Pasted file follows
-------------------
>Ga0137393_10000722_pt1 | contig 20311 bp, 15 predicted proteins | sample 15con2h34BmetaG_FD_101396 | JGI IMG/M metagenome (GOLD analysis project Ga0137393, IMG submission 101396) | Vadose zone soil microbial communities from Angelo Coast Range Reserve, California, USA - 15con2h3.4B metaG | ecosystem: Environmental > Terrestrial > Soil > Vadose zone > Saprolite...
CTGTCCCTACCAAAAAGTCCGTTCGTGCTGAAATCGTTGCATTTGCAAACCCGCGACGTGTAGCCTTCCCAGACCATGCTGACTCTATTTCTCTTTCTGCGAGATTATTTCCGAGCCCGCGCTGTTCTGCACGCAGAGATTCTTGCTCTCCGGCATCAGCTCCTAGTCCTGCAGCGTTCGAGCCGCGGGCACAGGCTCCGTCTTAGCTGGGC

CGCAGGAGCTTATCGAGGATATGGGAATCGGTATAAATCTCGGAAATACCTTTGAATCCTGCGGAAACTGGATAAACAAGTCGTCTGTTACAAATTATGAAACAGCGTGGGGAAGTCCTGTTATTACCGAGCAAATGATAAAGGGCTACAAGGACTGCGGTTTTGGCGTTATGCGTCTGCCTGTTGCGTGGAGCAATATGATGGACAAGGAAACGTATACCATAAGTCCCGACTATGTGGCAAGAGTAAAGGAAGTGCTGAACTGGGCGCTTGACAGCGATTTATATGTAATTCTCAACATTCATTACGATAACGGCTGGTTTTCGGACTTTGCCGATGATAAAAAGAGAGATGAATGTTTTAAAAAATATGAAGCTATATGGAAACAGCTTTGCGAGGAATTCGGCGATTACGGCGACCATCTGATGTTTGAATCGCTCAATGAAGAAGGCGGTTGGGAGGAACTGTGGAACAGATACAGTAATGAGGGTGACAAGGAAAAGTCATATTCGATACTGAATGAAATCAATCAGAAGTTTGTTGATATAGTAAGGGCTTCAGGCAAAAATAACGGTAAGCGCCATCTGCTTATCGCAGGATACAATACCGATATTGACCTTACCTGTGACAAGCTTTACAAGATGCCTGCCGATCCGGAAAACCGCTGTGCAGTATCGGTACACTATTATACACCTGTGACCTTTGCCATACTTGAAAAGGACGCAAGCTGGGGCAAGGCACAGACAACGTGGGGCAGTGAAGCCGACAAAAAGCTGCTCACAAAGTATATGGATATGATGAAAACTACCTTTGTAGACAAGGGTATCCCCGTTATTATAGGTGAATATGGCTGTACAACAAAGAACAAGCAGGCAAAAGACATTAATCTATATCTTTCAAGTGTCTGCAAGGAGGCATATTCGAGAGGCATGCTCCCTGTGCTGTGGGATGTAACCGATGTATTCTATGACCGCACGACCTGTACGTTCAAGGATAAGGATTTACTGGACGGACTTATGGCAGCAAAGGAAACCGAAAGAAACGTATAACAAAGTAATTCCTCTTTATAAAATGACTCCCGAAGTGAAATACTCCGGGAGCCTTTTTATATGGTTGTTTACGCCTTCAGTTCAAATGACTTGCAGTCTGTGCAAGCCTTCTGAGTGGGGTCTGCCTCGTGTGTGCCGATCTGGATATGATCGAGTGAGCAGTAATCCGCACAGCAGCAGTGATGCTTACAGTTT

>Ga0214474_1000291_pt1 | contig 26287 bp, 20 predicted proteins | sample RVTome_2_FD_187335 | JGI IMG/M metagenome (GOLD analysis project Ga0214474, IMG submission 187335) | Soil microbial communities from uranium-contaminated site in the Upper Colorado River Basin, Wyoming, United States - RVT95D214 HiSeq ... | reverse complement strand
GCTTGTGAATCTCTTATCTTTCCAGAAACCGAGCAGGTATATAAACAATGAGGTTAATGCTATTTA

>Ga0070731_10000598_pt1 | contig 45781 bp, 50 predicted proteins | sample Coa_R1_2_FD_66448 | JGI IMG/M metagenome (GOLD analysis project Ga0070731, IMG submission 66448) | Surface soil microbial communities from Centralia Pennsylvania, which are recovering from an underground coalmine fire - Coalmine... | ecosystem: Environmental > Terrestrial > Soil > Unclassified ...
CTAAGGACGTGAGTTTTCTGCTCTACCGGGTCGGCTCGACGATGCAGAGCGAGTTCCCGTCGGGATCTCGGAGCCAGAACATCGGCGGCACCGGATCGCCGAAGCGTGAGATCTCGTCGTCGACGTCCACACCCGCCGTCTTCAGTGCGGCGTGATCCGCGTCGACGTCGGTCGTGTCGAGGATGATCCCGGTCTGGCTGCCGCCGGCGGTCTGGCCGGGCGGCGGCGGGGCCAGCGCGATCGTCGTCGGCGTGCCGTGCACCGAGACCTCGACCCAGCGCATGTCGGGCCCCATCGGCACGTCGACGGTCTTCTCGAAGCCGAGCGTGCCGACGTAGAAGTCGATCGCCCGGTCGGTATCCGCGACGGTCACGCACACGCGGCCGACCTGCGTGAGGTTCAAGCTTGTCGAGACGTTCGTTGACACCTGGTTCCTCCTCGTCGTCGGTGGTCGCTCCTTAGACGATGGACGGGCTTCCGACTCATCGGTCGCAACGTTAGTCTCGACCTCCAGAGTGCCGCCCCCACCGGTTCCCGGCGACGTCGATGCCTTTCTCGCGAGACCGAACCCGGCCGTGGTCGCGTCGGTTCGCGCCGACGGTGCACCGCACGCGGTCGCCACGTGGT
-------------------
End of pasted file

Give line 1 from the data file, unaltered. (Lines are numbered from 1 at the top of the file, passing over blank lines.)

>Ga0137393_10000722_pt1 | contig 20311 bp, 15 predicted proteins | sample 15con2h34BmetaG_FD_101396 | JGI IMG/M metagenome (GOLD analysis project Ga0137393, IMG submission 101396) | Vadose zone soil microbial communities from Angelo Coast Range Reserve, California, USA - 15con2h3.4B metaG | ecosystem: Environmental > Terrestrial > Soil > Vadose zone > Saprolite...